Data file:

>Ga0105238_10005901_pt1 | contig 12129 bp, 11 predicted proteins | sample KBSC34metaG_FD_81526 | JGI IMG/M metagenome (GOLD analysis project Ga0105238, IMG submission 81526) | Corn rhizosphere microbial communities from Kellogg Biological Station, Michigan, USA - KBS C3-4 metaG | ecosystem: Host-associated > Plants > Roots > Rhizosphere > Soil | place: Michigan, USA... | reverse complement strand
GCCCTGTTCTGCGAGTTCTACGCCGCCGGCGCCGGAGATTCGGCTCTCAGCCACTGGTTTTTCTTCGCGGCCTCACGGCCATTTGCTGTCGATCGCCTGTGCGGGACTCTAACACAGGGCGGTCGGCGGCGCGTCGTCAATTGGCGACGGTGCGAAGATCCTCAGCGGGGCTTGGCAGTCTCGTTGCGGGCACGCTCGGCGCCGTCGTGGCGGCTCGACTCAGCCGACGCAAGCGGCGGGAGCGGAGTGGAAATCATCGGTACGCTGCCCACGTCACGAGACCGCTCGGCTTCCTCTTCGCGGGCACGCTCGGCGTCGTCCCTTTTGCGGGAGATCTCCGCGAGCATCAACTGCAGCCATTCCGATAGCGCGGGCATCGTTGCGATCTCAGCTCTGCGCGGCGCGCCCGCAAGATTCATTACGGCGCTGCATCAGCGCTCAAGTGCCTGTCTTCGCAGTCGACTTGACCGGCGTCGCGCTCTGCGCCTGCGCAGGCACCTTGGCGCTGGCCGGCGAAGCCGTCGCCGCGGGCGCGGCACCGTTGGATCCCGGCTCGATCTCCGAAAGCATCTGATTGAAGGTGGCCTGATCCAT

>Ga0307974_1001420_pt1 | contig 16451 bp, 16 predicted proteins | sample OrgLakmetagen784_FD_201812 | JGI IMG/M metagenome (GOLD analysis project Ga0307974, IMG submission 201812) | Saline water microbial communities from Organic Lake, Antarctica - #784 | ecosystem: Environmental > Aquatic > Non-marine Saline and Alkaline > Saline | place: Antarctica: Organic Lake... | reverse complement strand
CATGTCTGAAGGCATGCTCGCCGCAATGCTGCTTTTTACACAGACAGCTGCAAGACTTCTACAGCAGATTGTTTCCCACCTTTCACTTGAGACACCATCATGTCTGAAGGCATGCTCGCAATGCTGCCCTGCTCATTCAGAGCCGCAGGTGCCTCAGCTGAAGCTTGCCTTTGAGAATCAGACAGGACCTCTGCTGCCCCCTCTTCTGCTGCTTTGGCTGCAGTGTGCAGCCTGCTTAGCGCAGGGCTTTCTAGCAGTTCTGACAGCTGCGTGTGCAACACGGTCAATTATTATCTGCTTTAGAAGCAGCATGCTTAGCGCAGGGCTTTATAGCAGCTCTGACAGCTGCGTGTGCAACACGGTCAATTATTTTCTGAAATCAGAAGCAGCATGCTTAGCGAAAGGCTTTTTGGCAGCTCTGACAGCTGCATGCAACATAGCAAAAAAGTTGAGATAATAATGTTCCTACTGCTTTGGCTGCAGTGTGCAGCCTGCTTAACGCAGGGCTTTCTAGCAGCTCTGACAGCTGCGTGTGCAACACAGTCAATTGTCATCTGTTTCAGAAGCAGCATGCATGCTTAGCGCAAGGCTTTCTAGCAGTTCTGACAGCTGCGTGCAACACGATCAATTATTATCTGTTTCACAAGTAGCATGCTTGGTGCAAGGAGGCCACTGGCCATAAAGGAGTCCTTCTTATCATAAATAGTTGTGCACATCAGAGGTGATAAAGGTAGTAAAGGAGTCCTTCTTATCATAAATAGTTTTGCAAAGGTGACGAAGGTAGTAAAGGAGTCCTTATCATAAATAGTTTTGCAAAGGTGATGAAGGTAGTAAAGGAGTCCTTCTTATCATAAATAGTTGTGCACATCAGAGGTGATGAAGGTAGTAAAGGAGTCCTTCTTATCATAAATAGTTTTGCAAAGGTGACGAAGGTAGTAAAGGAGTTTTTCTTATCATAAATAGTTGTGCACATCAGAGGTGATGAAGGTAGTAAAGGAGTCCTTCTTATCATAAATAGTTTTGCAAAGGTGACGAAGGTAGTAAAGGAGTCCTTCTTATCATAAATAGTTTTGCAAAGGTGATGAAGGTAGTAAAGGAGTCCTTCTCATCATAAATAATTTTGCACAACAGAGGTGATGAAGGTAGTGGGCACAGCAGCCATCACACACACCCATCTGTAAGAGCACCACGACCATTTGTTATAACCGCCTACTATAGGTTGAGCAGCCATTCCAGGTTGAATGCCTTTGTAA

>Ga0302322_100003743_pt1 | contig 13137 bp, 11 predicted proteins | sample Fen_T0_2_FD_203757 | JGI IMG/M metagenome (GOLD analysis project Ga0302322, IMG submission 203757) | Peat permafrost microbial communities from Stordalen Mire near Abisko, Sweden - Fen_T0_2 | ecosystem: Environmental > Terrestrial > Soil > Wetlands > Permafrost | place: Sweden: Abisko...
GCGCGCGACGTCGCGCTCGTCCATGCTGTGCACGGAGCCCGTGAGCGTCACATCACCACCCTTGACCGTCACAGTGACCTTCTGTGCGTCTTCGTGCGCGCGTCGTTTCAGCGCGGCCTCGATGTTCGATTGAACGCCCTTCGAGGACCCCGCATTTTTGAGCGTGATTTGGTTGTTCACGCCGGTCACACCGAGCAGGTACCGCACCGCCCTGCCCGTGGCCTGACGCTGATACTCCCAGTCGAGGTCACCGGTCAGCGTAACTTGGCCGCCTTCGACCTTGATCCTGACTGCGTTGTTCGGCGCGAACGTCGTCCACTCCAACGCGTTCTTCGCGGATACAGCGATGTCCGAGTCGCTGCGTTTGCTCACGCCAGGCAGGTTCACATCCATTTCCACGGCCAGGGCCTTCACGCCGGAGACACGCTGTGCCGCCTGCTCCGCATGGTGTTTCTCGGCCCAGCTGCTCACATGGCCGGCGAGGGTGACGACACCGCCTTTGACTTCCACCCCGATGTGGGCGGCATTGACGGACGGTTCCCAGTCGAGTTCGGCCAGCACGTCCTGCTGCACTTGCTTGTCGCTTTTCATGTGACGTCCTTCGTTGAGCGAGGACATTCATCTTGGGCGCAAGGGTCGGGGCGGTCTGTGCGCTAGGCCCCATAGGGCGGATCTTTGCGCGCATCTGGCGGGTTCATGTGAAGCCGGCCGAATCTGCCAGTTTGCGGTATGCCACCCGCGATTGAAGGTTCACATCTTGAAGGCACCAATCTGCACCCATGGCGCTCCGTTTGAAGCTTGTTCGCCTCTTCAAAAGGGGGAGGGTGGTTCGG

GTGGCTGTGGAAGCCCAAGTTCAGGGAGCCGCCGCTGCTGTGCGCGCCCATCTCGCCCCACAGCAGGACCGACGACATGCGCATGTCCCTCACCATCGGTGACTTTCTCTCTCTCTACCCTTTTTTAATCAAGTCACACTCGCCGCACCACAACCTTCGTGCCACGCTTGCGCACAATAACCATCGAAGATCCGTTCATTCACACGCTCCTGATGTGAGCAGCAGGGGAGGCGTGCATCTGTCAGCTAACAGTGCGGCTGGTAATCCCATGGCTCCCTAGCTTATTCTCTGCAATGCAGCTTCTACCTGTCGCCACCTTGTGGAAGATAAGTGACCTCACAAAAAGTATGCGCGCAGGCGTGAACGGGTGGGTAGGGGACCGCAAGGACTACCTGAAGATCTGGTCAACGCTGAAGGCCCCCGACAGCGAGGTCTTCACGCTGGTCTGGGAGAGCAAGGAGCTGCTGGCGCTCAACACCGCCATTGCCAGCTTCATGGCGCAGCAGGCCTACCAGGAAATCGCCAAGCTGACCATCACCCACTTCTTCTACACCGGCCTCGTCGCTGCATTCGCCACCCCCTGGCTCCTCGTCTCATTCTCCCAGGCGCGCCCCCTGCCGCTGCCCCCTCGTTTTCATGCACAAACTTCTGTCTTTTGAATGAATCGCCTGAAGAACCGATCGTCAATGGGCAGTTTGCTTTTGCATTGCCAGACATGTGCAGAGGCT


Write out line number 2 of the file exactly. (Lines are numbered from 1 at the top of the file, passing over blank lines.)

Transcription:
GCCCTGTTCTGCGAGTTCTACGCCGCCGGCGCCGGAGATTCGGCTCTCAGCCACTGGTTTTTCTTCGCGGCCTCACGGCCATTTGCTGTCGATCGCCTGTGCGGGACTCTAACACAGGGCGGTCGGCGGCGCGTCGTCAATTGGCGACGGTGCGAAGATCCTCAGCGGGGCTTGGCAGTCTCGTTGCGGGCACGCTCGGCGCCGTCGTGGCGGCTCGACTCAGCCGACGCAAGCGGCGGGAGCGGAGTGGAAATCATCGGTACGCTGCCCACGTCACGAGACCGCTCGGCTTCCTCTTCGCGGGCACGCTCGGCGTCGTCCCTTTTGCGGGAGATCTCCGCGAGCATCAACTGCAGCCATTCCGATAGCGCGGGCATCGTTGCGATCTCAGCTCTGCGCGGCGCGCCCGCAAGATTCATTACGGCGCTGCATCAGCGCTCAAGTGCCTGTCTTCGCAGTCGACTTGACCGGCGTCGCGCTCTGCGCCTGCGCAGGCACCTTGGCGCTGGCCGGCGAAGCCGTCGCCGCGGGCGCGGCACCGTTGGATCCCGGCTCGATCTCCGAAAGCATCTGATTGAAGGTGGCCTGATCCAT